In addition to the preview posted earlier by IGN, we also have previews of Star Wars Jedi: Fallen Order that have been published by Josh Harmon at EGMNOW and Matt Miller over at Game Informer ahead of the game’s official release. Check them out via the respective links provided below.
Star Wars games have a fantasy problem. For decades, each time a new project is announced, the marketing blitz places heavy emphasis on the fact that the game will allow players to live out some particular fantasy from the films. Become an intergalactic bounty hunter. Step into the boots of a starfighter pilot. Or, most commonly, be a Jedi. But this idea of capturing a power fantasy in gameplay is vague and, as the Force Unleashed series showed, prone to exaggeration to the point of absurdity. Saying you want to recreate the feeling of being a Jedi through battles and amped-up Force powers is like skipping straight to the end of a complicated math problem—it ignores a bunch of important steps and is liable to lead you to the wrong answer.
I do not doubt that Star Wars Jedi: Fallen Order, the soon-to-be-released action-adventure game from Respawn Entertainment, was motivated in part by a desire to recreate the Jedi power fantasy. And it may well succeed in that goal with its story of Cal Kestis, a young Padawan on the run from the ascendant Galactic Empire. After going hands on with the game for a few hours, I’m impressed with the way Cal feels powerful yet grounded and vulnerable during combat, and the few narrative beats I got to see were promising enough. But my preview convinced me that Respawn has nailed something rarer and, to my mind, more important than just fantasy: the underlying creative process that made Star Wars such a beloved, successful piece of pop culture in the first place.
Star Wars Jedi: Fallen Order draws on a number of sources to produce its unique breed of action. In moments of timing-focused dodges, parries, and varied melee attacks, the most recent God of War comes to mind. As I open shortcuts, respawn enemies after a rest, and retrieve lost XP following a death, Dark Souls is in evidence. And in moments of sliding down ice drifts from which I leap and swing on ropes across deadly gaps, I’m reminded of Uncharted. Chasing too many influences can sometimes tank a game’s potential, leaving everything a half-measure. But that somehow doesn’t happen here, as these and other borrowed ideas ably meld into one, at least in the all too short hours I played a near-final version. That’s because behind all the disparate ideas, Fallen Order nails one central guiding principle; it feels like Star Wars.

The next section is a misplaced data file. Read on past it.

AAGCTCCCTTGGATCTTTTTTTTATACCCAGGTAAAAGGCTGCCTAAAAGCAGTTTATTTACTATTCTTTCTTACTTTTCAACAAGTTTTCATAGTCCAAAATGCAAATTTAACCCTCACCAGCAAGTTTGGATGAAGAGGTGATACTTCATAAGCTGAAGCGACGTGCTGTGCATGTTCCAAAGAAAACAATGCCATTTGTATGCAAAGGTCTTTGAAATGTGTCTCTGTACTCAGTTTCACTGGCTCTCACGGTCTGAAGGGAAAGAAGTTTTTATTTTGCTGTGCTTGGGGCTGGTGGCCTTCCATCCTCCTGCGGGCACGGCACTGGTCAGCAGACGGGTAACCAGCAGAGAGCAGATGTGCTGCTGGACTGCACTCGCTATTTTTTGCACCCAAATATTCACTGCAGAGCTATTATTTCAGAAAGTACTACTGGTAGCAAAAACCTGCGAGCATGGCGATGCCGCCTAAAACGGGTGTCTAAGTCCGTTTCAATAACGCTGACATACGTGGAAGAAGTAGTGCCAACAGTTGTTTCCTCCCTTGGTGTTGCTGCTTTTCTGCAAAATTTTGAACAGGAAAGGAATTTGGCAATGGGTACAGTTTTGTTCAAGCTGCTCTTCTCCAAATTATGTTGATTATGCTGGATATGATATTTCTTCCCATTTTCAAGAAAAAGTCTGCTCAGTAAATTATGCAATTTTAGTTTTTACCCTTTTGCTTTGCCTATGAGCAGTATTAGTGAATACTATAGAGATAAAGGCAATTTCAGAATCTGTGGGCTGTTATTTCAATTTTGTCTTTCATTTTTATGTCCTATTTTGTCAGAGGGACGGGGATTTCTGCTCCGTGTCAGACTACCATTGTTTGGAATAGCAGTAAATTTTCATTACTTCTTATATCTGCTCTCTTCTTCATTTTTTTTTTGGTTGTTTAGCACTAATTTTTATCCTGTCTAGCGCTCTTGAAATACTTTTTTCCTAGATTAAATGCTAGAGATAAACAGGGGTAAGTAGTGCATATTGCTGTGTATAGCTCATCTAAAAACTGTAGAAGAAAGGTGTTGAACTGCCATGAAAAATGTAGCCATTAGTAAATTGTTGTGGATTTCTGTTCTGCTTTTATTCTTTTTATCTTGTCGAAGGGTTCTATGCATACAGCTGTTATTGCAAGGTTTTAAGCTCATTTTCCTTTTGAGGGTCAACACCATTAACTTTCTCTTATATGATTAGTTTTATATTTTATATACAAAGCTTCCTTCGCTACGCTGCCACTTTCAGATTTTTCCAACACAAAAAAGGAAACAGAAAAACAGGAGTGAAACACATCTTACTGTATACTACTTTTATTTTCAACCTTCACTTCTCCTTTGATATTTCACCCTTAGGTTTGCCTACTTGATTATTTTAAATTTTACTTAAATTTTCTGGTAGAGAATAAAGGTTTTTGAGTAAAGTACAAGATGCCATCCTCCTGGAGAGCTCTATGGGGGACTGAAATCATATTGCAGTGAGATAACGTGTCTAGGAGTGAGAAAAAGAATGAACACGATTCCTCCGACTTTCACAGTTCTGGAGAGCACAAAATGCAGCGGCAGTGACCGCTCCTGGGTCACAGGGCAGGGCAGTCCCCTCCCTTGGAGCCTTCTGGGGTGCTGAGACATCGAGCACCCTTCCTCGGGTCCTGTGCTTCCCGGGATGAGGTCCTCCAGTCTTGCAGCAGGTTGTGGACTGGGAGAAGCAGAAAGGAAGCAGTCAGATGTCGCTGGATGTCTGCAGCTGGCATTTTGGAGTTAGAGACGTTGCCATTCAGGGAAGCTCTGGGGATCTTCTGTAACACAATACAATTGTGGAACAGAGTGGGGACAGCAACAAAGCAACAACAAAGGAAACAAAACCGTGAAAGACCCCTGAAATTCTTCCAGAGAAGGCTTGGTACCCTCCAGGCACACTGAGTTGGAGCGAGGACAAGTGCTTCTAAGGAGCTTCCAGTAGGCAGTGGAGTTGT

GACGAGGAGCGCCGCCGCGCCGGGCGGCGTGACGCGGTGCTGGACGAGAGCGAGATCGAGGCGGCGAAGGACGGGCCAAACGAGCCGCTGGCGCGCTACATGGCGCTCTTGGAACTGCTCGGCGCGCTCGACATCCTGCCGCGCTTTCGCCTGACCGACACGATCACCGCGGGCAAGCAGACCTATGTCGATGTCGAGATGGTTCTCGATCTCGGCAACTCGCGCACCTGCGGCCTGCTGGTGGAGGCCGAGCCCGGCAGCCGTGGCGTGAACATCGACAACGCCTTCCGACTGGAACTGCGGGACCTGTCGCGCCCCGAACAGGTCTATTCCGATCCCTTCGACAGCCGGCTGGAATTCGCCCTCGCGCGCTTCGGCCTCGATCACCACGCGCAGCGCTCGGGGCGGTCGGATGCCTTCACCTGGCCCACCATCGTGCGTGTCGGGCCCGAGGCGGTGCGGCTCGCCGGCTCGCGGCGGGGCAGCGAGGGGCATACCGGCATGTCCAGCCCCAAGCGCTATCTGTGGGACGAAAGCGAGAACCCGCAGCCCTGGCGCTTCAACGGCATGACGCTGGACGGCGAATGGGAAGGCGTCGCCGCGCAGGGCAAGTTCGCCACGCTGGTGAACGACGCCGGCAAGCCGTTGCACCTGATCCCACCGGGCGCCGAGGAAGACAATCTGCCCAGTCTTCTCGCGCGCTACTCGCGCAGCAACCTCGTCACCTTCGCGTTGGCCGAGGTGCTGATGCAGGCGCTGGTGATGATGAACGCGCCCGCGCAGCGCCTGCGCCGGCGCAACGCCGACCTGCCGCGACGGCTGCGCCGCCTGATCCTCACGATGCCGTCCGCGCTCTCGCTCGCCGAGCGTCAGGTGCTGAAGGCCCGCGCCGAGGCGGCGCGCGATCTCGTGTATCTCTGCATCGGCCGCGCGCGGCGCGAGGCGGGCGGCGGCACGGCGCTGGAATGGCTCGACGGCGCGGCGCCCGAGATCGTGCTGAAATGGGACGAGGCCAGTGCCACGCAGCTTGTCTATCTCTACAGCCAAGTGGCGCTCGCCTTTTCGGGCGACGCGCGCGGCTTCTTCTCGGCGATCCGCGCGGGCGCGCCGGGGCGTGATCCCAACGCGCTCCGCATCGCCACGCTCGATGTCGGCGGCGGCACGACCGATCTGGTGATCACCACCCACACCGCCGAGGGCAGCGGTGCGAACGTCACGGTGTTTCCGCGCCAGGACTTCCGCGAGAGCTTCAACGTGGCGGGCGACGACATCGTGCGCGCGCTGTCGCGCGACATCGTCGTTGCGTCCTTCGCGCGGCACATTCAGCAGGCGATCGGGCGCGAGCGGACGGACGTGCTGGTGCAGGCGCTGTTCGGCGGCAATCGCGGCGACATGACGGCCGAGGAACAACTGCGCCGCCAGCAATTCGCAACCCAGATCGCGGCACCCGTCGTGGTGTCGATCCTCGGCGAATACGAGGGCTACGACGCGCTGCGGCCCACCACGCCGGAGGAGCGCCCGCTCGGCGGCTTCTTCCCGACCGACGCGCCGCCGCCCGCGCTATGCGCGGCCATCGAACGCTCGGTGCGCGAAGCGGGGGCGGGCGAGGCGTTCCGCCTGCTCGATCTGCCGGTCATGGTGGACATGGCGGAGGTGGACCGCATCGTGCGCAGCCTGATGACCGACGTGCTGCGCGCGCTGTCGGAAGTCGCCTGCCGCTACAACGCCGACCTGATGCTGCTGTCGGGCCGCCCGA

Dark Horse Books is publishing The Art of Star Wars Jedi: Fallen Order which is set to arrive on November 19 (four days after the game’s release) in a standard edition as well as a deluxe limited edition aimed to serve as the perfect companion piece to the video game.
Star Wars Jedi: Fallen Order is set to arrive on November 15 for PlayStation 4, Xbox One, and PC (requirements for the PC platform can be found here). For more information and to place your pre-order, visit the game’s official website.